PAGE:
• Stomp Out Bullying: The website for the leading national bullying and cyberbullying prevention organization for kids and teens.
• PACER's National Bullying Prevention Center: PACER provides digital-based resources for parents, schools, teens and youth to help address and prevent bullying.
• Cyberbullying Research Center: The site features facts, figures, and detailed stories about cyberbullying, as well as resources to prevent and respond to online incidents.
• WeStopHate: This anti-bullying group is dedicated to raising self-esteem in teens through various social media platforms that engage teens to help each other gain confidence.
• iFred: The International Foundation for Research and Education on Depression shines a positive light on depression and aims to eliminate the stigma associated with the disease through prevention, research, and education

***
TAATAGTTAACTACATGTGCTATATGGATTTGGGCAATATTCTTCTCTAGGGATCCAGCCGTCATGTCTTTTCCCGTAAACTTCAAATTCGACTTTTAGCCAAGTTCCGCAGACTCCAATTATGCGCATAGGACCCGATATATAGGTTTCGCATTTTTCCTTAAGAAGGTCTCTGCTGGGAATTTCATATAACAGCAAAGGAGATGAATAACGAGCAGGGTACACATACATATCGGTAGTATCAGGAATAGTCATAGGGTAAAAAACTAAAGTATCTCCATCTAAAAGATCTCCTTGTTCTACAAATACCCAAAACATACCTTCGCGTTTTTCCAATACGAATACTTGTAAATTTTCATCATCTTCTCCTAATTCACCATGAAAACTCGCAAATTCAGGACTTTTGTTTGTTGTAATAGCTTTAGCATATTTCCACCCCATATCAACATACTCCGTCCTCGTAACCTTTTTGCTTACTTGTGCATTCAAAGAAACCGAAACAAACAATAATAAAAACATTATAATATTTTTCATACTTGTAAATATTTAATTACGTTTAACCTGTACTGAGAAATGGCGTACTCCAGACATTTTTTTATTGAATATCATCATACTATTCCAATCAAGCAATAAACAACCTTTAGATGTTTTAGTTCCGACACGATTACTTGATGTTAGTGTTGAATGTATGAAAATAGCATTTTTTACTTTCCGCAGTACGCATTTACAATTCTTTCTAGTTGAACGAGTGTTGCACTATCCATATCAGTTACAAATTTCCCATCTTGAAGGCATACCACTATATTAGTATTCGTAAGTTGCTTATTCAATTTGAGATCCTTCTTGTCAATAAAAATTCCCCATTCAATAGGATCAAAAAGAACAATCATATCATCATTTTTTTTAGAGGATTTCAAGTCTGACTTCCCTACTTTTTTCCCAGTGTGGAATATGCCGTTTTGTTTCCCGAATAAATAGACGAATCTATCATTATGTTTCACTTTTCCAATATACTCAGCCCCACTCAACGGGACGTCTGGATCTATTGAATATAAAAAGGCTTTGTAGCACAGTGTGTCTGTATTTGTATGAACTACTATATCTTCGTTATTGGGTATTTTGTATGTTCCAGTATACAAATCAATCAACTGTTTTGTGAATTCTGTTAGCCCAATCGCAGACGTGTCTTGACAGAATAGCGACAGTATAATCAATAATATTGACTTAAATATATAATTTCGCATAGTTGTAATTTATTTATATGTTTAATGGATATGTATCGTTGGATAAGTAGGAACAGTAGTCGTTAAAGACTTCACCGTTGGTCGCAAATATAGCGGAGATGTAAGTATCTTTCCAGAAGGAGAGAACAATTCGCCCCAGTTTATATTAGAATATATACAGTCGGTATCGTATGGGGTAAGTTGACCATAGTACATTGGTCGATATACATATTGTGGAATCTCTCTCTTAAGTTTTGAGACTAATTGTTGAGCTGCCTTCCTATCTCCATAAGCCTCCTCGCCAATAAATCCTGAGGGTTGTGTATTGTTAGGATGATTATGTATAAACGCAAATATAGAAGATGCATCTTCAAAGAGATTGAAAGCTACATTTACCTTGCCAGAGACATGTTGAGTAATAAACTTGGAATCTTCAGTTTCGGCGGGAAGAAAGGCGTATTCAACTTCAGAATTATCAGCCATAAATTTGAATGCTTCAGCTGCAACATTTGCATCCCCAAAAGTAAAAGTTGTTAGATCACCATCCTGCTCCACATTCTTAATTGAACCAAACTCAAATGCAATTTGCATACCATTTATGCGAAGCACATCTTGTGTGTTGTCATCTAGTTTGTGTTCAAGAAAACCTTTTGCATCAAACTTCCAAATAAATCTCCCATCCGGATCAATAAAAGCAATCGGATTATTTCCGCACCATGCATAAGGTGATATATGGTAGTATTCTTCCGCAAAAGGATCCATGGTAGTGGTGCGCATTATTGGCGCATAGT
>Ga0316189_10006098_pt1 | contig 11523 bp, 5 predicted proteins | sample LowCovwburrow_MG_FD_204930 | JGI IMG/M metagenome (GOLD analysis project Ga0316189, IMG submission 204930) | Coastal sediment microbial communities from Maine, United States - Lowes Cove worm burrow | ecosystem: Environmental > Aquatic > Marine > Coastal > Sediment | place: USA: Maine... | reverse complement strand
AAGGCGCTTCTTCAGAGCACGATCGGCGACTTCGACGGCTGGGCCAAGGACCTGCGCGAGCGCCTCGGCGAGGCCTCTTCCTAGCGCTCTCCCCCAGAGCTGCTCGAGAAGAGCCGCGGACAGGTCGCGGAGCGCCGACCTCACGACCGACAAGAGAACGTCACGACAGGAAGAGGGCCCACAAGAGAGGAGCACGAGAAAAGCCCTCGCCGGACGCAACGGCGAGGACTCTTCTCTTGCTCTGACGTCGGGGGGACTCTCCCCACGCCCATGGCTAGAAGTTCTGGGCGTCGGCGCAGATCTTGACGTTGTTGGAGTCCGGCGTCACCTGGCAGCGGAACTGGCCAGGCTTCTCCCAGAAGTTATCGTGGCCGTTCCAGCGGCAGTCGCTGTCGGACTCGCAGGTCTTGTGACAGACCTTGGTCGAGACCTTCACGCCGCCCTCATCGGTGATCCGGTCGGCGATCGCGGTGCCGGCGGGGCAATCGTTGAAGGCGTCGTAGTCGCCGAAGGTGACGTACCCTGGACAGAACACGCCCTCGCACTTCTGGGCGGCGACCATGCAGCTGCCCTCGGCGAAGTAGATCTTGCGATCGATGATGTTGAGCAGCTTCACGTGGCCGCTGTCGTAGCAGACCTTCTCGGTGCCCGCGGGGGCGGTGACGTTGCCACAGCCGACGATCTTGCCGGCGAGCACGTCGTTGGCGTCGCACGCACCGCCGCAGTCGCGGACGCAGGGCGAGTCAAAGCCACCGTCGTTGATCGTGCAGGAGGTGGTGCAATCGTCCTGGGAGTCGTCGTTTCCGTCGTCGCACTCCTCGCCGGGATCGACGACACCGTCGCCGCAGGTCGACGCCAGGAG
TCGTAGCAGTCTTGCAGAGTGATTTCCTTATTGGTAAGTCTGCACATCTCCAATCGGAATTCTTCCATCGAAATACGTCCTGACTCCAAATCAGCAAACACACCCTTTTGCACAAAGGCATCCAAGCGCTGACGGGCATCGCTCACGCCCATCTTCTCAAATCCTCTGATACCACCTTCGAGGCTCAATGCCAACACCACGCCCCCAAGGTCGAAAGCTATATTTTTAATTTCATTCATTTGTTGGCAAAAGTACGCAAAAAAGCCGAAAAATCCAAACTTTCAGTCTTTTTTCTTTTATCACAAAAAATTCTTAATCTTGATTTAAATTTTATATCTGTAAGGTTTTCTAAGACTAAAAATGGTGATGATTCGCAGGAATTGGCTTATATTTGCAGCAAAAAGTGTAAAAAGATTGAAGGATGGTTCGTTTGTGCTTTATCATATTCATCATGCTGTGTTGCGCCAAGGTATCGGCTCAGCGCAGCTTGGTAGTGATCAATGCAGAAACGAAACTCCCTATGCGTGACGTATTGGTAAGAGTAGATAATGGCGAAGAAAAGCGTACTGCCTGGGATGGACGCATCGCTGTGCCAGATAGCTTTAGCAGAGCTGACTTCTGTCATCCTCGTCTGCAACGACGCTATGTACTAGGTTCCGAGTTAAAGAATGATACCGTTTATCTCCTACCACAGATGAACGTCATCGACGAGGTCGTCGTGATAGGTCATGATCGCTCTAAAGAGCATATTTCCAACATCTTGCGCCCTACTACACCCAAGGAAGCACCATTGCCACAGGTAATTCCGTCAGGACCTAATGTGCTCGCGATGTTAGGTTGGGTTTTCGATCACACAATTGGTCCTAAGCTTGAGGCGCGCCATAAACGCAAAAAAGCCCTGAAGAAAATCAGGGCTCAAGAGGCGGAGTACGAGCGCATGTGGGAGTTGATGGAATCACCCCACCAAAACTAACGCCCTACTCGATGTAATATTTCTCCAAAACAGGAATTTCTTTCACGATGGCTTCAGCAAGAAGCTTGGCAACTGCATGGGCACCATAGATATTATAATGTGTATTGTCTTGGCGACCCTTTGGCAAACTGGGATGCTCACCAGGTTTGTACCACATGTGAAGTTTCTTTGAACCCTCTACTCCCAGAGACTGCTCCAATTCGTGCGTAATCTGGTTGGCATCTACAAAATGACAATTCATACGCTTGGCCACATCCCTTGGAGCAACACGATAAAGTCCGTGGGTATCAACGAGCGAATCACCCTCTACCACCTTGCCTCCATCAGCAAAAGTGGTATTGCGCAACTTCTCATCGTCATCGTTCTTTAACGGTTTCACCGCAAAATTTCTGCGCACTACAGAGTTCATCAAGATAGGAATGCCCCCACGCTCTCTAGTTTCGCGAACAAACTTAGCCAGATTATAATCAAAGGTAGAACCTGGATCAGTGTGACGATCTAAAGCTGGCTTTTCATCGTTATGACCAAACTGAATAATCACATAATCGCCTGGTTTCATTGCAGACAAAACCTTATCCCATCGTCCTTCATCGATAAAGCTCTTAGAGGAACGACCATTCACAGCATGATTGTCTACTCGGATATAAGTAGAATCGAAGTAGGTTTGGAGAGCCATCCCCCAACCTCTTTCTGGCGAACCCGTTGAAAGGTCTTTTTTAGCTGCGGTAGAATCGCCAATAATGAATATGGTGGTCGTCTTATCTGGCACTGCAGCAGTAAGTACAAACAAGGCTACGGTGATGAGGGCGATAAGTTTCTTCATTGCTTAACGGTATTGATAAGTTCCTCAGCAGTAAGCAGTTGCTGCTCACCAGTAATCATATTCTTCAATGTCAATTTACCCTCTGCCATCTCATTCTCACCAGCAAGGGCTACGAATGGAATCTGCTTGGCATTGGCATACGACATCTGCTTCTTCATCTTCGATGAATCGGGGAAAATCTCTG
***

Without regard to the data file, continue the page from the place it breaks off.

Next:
• ReachOut: This non-profit organization meets youth where they are to deliver peer support and mental health information in a safe and supportive online space.
• The Crisis Text Line: Make sure teens know about this free, 24/7 text line that provides emotional support to those in crisis.
• National Institute of Mental Health: A government organization focused on transforming the understanding and treatment of mental illnesses.
• To Write Love On Her Arms: TWLOHA is a non-profit movement dedicated to presenting hope and finding help for people struggling with depression, addiction, self-injury, and suicide.